DNA tests

50Twuncle Forumite Posts: 10,763
Part of the Furniture 1,000 Posts Photogenic Name Dropper
Are all DNA tests the same ?
Ancestry currently offer one for £69 (including shipping) - which is a good price if you want your DNA results

But will the Ancestry test show the same details as a MyHeritage test or any others ?
Is there any "regulator" covering these tests ?


  • Lugh_Chronain
    Lugh_Chronain Forumite Posts: 6,867
    Part of the Furniture 1,000 Posts Photogenic Combo Breaker
    Did you manage to find the information you were looking for?

    It's a rainy day here and I've got nothing better to do, plus after looking at your query curiosity got the better of me, so thought I'd look into this and see what I would come up with.

    Anyway, here goes.

    Each company actually has its own methods, algorithms, and data, so yes, the reports may differ from one ancestry website to another.

    Some also use next generation sequencing whereas others use genotyping technology.

    Genotyping technology looks for specific parts of DNA and pieces them together, next generation sequencing looks at the protein and coding parts of your genome called the Exome.

    (more information on the exome can be found on Wikipedia)

    Next generation sequencing could include where your ancestors came from more than 500 years ago for example, your ancestors' migration patterns thousands of years ago, and hominin ancestry, which tells you how much DNA you have in common with a neanderthal, for example.

    However, the question you should be asking yourself is which one to go with that will answer the most pressing questions.

    Then there is the question of privacy.

    James Hazell, a postdoctoral research fellow at Vanderbilt university's centre for biomedical ethics and society points out:

    "We are good at clicking agree and not reading the terms of service"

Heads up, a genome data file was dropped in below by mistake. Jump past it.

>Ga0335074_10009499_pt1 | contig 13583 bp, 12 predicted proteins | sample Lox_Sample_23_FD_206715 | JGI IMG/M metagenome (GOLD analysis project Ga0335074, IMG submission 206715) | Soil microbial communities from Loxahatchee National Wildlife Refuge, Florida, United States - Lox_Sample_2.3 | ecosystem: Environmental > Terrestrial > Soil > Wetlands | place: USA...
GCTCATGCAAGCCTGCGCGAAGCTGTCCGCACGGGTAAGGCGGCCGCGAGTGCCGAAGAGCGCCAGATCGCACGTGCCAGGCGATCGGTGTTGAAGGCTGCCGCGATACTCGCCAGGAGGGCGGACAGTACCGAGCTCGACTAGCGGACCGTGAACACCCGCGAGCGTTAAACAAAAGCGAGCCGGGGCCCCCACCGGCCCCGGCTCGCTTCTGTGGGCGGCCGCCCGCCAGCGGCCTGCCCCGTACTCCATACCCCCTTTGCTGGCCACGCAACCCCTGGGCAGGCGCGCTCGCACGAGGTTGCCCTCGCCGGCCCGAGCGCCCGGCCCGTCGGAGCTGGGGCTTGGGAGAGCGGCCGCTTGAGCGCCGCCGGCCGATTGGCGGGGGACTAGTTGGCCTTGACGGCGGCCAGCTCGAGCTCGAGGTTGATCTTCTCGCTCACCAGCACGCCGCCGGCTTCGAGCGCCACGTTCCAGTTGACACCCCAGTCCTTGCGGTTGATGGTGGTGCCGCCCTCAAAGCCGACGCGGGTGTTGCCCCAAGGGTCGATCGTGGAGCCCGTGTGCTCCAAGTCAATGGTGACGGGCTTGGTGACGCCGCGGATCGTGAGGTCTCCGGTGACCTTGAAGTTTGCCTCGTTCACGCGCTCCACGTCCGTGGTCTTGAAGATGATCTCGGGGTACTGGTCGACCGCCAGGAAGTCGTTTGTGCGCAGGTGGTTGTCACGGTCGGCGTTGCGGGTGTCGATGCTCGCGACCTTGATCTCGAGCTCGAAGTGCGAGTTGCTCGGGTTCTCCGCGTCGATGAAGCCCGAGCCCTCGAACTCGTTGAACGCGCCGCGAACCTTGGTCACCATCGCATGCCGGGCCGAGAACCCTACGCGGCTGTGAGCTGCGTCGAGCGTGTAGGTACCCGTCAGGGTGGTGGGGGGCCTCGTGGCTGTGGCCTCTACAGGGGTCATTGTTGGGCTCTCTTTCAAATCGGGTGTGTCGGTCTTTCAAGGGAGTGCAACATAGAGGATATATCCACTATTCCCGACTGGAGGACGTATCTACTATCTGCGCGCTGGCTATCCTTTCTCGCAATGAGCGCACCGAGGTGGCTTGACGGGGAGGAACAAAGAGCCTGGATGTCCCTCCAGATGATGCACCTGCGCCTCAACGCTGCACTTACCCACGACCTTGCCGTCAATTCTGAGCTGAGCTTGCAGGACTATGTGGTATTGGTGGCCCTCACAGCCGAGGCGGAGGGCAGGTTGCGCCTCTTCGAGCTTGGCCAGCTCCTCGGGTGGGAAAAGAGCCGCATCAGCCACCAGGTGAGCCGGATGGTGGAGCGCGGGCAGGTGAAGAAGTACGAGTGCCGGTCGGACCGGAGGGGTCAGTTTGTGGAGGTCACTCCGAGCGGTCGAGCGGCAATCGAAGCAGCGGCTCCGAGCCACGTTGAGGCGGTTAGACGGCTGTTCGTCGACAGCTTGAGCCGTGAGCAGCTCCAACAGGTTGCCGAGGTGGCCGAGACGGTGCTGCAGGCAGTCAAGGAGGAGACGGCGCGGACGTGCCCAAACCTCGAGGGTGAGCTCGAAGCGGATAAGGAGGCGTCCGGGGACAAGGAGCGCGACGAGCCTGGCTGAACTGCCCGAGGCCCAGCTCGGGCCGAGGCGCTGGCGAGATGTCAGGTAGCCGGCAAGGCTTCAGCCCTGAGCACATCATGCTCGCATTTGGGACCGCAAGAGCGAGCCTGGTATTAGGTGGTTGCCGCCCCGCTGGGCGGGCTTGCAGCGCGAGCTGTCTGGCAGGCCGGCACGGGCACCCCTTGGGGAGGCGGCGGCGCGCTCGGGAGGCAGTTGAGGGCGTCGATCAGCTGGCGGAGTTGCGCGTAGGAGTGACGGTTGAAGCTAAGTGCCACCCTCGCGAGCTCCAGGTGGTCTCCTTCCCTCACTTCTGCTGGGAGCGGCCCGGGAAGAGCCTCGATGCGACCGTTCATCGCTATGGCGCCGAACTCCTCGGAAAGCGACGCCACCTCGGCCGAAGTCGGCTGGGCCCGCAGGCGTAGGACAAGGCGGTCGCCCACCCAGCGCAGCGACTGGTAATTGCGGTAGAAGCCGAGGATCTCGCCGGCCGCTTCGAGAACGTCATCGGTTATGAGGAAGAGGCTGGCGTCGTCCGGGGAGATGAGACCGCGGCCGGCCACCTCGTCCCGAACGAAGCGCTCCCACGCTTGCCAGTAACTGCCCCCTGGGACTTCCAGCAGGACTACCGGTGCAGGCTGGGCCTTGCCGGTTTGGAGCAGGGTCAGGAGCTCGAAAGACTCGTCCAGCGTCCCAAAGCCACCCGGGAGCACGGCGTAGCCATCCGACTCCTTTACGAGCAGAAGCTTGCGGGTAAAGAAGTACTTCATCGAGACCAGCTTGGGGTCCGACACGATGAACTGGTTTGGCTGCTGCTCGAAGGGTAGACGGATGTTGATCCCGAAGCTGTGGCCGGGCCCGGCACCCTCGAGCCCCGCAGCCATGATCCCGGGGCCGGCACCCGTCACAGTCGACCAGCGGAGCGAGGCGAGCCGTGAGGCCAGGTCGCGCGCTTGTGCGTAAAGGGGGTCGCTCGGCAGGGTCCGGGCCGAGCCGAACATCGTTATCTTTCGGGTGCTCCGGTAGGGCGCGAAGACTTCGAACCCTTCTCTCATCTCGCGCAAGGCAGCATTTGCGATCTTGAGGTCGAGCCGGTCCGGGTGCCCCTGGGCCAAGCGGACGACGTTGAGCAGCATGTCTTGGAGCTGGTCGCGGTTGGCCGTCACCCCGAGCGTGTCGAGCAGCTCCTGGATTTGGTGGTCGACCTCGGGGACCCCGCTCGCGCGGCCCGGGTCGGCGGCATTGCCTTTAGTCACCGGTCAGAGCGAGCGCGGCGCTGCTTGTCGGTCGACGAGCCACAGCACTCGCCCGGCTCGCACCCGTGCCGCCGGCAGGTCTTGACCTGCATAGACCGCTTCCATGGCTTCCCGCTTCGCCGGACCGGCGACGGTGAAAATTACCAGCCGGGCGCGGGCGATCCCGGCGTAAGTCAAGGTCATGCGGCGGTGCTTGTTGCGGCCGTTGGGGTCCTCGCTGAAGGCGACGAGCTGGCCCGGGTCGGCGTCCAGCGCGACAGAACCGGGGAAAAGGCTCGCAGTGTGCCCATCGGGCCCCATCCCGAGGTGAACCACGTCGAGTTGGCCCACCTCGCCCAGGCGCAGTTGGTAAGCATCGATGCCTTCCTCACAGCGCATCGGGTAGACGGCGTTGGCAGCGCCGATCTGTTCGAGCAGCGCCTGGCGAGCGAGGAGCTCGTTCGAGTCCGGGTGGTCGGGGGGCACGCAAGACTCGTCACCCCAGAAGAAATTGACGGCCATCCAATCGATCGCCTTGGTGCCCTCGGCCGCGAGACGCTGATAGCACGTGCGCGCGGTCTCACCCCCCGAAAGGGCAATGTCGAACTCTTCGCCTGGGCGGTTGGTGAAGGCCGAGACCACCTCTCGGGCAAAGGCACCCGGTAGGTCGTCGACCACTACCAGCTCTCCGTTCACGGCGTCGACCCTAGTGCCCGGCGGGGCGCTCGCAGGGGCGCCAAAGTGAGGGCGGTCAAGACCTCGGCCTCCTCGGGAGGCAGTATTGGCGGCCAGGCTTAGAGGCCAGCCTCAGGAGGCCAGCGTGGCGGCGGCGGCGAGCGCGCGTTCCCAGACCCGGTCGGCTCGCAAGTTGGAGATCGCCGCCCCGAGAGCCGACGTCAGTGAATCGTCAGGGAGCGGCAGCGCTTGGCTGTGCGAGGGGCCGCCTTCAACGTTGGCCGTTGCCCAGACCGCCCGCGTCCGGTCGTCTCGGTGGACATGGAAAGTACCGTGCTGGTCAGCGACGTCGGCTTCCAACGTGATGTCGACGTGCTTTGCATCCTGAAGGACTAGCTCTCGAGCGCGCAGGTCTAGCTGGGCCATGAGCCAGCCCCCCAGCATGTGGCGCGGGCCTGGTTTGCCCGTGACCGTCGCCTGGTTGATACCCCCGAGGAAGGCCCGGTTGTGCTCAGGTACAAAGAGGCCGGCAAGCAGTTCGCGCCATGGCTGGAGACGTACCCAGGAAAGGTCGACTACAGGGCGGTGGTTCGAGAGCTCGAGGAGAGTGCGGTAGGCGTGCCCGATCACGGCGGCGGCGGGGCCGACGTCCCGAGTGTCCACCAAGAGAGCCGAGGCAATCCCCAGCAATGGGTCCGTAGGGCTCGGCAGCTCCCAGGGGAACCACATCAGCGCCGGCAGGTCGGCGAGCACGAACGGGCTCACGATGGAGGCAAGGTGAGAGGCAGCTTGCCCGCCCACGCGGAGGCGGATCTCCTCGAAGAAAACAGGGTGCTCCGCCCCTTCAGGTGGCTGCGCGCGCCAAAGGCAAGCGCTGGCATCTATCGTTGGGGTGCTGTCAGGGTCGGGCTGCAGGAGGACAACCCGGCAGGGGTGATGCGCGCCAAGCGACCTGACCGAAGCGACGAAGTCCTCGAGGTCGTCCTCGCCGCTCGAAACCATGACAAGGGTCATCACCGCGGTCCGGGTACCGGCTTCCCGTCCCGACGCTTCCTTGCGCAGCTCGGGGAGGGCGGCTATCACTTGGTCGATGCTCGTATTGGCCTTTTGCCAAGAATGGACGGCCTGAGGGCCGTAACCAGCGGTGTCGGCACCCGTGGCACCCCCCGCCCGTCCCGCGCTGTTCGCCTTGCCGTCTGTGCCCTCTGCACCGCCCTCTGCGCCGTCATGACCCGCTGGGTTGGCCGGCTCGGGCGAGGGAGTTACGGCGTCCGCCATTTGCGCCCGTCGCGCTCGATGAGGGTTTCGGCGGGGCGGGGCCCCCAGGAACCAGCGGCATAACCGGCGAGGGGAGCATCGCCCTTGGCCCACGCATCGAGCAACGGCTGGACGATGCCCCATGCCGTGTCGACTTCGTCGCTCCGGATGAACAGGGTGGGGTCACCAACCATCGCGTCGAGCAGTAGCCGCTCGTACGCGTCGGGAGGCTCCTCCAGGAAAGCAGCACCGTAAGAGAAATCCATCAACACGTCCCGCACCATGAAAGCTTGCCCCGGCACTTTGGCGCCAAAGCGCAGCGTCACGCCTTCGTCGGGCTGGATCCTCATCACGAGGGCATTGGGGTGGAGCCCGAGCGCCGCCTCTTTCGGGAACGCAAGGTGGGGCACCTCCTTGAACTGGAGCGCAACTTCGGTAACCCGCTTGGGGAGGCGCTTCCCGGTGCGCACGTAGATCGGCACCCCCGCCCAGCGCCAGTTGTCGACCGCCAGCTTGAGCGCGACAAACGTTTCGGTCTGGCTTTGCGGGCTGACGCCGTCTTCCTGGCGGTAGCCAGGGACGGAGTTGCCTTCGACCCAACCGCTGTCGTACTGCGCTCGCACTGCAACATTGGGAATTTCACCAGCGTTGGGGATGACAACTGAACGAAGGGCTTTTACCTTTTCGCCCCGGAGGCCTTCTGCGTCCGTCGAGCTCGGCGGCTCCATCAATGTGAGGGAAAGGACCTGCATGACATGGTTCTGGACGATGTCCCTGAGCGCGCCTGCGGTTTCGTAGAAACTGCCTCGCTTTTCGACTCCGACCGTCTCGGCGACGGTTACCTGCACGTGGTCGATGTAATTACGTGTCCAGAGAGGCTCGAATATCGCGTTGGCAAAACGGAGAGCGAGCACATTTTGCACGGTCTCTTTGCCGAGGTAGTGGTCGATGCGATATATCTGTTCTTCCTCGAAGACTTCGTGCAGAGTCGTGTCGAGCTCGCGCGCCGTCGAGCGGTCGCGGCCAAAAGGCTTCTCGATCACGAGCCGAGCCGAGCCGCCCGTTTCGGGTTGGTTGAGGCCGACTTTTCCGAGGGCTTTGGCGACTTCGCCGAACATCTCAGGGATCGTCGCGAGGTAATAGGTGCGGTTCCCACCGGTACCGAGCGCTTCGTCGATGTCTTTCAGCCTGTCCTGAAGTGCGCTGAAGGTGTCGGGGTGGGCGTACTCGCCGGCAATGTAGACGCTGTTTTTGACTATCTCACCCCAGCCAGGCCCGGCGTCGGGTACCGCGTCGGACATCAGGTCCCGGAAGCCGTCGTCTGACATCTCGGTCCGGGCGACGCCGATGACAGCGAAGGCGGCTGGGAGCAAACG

Questions to keep in mind when reading through the terms of service include:

    1. Who owns your DNA
    2. Who gets to see your de-identified (not attached to your name) information? (Wikipedia: de-identification is the process used to prevent a person's identity from being connected with information)
    3. How is the data that's tied to your identifying information used?
    4. Can you opt out of giving research partners your genetic data?
    5. Can you wipe your information after taking a test?

    If you're also looking for anything regarding to your health in your search, the other question you need to ask yourself is: Are DNA tests accurate and do they tell us anything worthwhile?

    I would also imagine that the legislations and regulations that cover genealogical sites would include the Data Protection Act and the Freedom of Information Act, as well as the Re-use of Public Sector Information Regulations 2015.

    These regulations and legislations relate to, or have an impact on, your archives and records management.

    According to the National Archives there are a number of acts and statutory instruments that go some way towards safeguarding historical records.

    Hope this has helped in what you were asking.
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